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In a conversation about social marketing, there’s one subject that seems to surface more than anything else: influencers. By attracting the right influencers to your brand, experts say, you’ll pretty much guarantee free marketing for your business. Thing is…not many of them actually talk about how to tell whether or not someone is the right type of influencer.

As with anything else, there are different breeds of influencer, each requiring a slightly different approach if you’re to succeed in courting them. That’s why today, I’m going to offer up a brief guide on identifying the three major types of social media influencers. And if you want to go a bit more in-depth, you can always check out Smart Insights’ more extensive breakdown on influencer types, as well (I’d advise reading it anyway, as we’re going to be drawing on it, to an extent). 

Let’s dive right in. One note before we begin, though. There may often be overlap between the different influencer types, as people are complex – they don’t necessarily fit into clean, differentiated categories.

The Elevated Consumer

The first entry on our list is unique in that they may not necessarily be an industry authority or widely-known personality, but their words carry weight all the same. As the name suggests, elevated consumers are pretty much just everyday people who’ve both a decent following on social media and a strong interest in your brand. They’re also the most numerous influencers out there – and arguably the easiest to attract.

They’re also among the most valuable, since they tend to be completely organic in their interest – and thus completely authentic in their advocacy.

“These people do not need compensation or any convincing to promote your brand – because they already do it,” writes Maria Materise of Cision. “Organic advocates can be difficult to find, since they usually have a small audience, but they can be integral to your success. Audiences are often tuned in to inauthentic enthusiasm for your brand, which could turn them off of your product or service.”

Not surprisingly, Elevated Consumers are most useful for businesses with consumer-facing products and services. If you primarily work with B2B, a random customer that shows interest in your brand is far less likely to carry weight.

Most Common Elevated Consumer Personality Types:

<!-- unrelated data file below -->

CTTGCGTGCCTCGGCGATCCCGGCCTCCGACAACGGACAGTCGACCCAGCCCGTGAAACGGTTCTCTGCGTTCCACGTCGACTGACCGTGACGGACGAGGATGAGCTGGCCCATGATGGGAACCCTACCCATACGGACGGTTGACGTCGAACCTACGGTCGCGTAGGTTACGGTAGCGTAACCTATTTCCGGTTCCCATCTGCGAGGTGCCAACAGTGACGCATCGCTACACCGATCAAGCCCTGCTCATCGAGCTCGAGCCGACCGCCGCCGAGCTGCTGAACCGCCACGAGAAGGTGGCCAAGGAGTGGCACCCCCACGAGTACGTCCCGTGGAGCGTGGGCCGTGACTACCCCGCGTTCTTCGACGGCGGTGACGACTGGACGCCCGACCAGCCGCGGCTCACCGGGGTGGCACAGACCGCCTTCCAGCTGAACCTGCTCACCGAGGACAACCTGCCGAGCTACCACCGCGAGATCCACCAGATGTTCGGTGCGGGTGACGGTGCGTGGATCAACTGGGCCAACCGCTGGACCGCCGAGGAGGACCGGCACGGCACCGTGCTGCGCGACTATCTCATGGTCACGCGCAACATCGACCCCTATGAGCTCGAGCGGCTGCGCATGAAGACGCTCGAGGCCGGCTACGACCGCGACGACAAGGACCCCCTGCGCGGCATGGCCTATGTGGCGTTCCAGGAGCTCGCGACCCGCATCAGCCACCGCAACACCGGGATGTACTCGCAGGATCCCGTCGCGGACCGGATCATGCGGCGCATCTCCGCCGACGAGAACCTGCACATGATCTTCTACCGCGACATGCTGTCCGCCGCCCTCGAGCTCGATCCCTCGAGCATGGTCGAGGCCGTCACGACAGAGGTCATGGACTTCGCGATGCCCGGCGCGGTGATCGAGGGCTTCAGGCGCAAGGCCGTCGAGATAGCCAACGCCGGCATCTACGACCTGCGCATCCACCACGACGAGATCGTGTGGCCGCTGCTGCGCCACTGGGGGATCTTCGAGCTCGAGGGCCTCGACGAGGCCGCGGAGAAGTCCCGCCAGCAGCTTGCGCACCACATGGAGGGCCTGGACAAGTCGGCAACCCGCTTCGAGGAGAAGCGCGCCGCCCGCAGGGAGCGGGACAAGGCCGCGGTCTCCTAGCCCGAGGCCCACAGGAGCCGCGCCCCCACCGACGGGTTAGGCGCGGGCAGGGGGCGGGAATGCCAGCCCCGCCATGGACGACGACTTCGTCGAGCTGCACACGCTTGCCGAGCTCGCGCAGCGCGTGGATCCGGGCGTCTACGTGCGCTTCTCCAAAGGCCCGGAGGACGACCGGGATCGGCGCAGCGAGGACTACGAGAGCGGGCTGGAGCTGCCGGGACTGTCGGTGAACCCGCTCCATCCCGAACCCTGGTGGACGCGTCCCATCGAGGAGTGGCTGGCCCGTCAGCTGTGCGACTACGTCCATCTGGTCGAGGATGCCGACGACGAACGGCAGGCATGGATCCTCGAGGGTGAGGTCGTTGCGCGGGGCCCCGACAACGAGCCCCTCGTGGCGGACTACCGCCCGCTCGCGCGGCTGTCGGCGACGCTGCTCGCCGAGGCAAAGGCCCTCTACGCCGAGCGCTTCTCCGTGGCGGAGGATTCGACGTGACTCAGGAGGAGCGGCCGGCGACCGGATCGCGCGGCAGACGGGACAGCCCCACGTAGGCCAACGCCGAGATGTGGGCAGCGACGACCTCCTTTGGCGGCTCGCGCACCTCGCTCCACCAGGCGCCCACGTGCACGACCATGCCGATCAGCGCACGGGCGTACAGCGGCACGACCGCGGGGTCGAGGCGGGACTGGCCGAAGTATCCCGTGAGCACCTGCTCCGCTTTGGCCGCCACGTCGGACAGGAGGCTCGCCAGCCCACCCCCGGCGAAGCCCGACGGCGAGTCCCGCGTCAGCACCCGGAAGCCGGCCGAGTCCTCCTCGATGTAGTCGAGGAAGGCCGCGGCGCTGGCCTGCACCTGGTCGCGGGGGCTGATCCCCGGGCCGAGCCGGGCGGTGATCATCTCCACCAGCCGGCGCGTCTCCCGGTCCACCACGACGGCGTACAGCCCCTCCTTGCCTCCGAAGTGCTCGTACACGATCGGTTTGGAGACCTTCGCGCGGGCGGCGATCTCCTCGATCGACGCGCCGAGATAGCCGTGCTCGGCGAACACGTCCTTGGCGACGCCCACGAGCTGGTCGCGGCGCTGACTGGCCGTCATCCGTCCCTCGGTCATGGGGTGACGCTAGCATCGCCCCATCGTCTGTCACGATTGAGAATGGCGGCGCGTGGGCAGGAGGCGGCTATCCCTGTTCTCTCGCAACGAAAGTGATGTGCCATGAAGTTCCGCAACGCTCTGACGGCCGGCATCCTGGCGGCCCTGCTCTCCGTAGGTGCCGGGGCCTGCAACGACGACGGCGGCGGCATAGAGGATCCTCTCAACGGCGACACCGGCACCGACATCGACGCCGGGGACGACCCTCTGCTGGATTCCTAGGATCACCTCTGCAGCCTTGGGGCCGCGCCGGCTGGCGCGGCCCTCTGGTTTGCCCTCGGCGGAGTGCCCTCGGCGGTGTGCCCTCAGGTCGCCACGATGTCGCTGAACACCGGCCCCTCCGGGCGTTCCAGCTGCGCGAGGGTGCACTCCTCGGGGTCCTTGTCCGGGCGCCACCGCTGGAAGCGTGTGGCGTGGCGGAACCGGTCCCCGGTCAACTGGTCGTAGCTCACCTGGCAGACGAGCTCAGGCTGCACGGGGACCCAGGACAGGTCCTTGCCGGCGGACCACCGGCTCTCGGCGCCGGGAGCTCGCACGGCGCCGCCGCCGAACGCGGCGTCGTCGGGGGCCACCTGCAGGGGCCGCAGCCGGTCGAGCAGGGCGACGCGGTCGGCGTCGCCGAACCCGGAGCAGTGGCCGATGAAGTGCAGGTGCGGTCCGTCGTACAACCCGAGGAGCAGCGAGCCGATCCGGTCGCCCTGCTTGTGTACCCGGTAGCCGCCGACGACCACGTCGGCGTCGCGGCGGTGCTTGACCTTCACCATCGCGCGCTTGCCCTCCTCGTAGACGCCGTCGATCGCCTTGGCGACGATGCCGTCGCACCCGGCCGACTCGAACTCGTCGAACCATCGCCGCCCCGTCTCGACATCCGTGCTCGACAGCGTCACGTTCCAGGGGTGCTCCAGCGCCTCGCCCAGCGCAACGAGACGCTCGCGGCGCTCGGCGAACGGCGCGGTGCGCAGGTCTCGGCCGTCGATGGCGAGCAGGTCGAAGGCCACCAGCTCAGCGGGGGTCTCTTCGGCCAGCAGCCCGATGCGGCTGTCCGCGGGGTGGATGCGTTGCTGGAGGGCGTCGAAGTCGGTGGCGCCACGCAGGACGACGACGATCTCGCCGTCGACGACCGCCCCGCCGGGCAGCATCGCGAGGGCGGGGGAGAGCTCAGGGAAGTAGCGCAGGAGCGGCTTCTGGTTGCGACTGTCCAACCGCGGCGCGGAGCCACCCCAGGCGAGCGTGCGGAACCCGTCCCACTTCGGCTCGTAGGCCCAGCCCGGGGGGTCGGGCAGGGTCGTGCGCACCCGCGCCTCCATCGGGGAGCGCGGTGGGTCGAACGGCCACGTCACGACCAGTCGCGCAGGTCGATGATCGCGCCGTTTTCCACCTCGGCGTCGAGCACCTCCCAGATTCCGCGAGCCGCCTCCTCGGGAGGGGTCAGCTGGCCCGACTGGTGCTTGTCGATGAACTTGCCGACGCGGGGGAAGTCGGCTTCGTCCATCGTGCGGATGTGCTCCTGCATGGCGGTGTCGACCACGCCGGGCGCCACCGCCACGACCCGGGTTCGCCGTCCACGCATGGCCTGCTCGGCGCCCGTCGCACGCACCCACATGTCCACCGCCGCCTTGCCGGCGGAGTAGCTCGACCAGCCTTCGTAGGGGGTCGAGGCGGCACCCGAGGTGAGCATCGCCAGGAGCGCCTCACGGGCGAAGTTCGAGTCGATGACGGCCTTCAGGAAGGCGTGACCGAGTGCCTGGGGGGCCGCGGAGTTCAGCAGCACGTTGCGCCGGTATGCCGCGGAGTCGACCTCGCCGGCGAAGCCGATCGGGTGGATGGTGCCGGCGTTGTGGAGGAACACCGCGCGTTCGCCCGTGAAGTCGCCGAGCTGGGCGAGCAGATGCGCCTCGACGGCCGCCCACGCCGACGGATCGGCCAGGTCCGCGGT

The Agitator

The Connector

The Activist

The Journalist

Approaching An Elevated Consumer:

If they’ve shown interest, touch base with them. Promote their content on your own social feeds, and see if they’d be interested in further promotion of your brand.

The Professional

Next on our list is the professional, known for their knowledge and expertise. The value of a professional is most pronounced in the B2B marketing space, especially the tech industry. This is because people who are technically-knowledgeable or who have a professional stake in a particular industry are far likelier to ascribe to the words of a Professional, someone whose word they trust and whose advice influences how they run their own organization.

Most Common Professional Personality Types:

The Authority

The Personal Brand

The Analyst

The Insider

Approaching A Professional:

For a Professional to consider working with your organization, your product and name usually both need to carry weight of their own. A security analyst isn’t going to talk about an unknown startup with no innovative security practices, nor will an authority be likely to offer an opinion on your business if it’s just getting on its feet.

The Celebrity

Last but certainly not least, we have the celebrity – a personality with an online audience that’s likely larger than both of the other two put together. These are people whose words carry weight not because of what they know, because of what they do. Take PewDiePie, for example – currently YouTube’s top-grossing, most-subscribed streamer.

Although he’s a rather brilliant marketer, he’s not really an authority on many subjects. All the same, if he puts his name behind a game or a developer, it’s essentially akin to handing them a license to print money. His fans will buy the game, simply because he featured it.

Approaching A Celebrity:

More often than not, for a celebrity to promote your brand, you need a sponsorship deal in place. That said, if you see someone whose name is widely-known in pop culture personally promoting your products, reach out to them. There are few things more valuable than a celebrity who has organically given a product their personal seal of approval. If not, go through their managers and negotiate a fair price. Note that this may be a little higher than expected, influencer marketing is one of the hottest ways for brands to

Closing Thoughts

Who you attract to promote your brand is just as important as attracting them in the first place. Always keep that in mind. By learning to recognize the different influencers and their personality types, you’ll be far better-equipped to give your brand a leg up on whatever social network you choose.